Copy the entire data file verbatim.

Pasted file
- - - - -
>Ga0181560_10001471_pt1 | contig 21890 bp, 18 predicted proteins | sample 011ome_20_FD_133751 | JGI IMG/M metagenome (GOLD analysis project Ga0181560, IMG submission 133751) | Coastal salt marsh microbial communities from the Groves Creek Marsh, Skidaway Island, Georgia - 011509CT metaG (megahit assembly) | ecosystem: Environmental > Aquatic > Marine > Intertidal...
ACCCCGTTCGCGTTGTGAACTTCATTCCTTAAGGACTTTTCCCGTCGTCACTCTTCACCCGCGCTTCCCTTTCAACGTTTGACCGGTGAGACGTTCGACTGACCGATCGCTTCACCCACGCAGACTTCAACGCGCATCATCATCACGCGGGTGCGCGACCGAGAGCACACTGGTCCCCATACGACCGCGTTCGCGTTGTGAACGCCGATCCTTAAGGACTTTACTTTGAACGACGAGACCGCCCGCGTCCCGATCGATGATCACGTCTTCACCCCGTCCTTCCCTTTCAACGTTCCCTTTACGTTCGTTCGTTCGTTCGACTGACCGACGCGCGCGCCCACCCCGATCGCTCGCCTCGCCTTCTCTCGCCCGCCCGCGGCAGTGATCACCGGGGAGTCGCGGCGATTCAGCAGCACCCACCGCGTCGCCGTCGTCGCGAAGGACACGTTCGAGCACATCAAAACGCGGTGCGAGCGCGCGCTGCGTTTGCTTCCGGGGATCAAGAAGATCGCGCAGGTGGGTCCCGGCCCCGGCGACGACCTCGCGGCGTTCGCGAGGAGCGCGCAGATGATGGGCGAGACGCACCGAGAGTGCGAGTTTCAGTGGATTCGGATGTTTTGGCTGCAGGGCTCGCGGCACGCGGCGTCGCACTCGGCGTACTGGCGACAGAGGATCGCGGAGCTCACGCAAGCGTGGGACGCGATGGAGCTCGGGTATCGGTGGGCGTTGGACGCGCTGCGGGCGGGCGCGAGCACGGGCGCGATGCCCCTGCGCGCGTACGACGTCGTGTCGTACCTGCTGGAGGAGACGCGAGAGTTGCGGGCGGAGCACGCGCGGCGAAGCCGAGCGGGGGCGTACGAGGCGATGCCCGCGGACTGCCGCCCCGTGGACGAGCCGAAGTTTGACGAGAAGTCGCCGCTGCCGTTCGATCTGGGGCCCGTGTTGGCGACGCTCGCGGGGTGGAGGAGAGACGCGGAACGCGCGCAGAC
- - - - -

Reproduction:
>Ga0181560_10001471_pt1 | contig 21890 bp, 18 predicted proteins | sample 011ome_20_FD_133751 | JGI IMG/M metagenome (GOLD analysis project Ga0181560, IMG submission 133751) | Coastal salt marsh microbial communities from the Groves Creek Marsh, Skidaway Island, Georgia - 011509CT metaG (megahit assembly) | ecosystem: Environmental > Aquatic > Marine > Intertidal...
ACCCCGTTCGCGTTGTGAACTTCATTCCTTAAGGACTTTTCCCGTCGTCACTCTTCACCCGCGCTTCCCTTTCAACGTTTGACCGGTGAGACGTTCGACTGACCGATCGCTTCACCCACGCAGACTTCAACGCGCATCATCATCACGCGGGTGCGCGACCGAGAGCACACTGGTCCCCATACGACCGCGTTCGCGTTGTGAACGCCGATCCTTAAGGACTTTACTTTGAACGACGAGACCGCCCGCGTCCCGATCGATGATCACGTCTTCACCCCGTCCTTCCCTTTCAACGTTCCCTTTACGTTCGTTCGTTCGTTCGACTGACCGACGCGCGCGCCCACCCCGATCGCTCGCCTCGCCTTCTCTCGCCCGCCCGCGGCAGTGATCACCGGGGAGTCGCGGCGATTCAGCAGCACCCACCGCGTCGCCGTCGTCGCGAAGGACACGTTCGAGCACATCAAAACGCGGTGCGAGCGCGCGCTGCGTTTGCTTCCGGGGATCAAGAAGATCGCGCAGGTGGGTCCCGGCCCCGGCGACGACCTCGCGGCGTTCGCGAGGAGCGCGCAGATGATGGGCGAGACGCACCGAGAGTGCGAGTTTCAGTGGATTCGGATGTTTTGGCTGCAGGGCTCGCGGCACGCGGCGTCGCACTCGGCGTACTGGCGACAGAGGATCGCGGAGCTCACGCAAGCGTGGGACGCGATGGAGCTCGGGTATCGGTGGGCGTTGGACGCGCTGCGGGCGGGCGCGAGCACGGGCGCGATGCCCCTGCGCGCGTACGACGTCGTGTCGTACCTGCTGGAGGAGACGCGAGAGTTGCGGGCGGAGCACGCGCGGCGAAGCCGAGCGGGGGCGTACGAGGCGATGCCCGCGGACTGCCGCCCCGTGGACGAGCCGAAGTTTGACGAGAAGTCGCCGCTGCCGTTCGATCTGGGGCCCGTGTTGGCGACGCTCGCGGGGTGGAGGAGAGACGCGGAACGCGCGCAGAC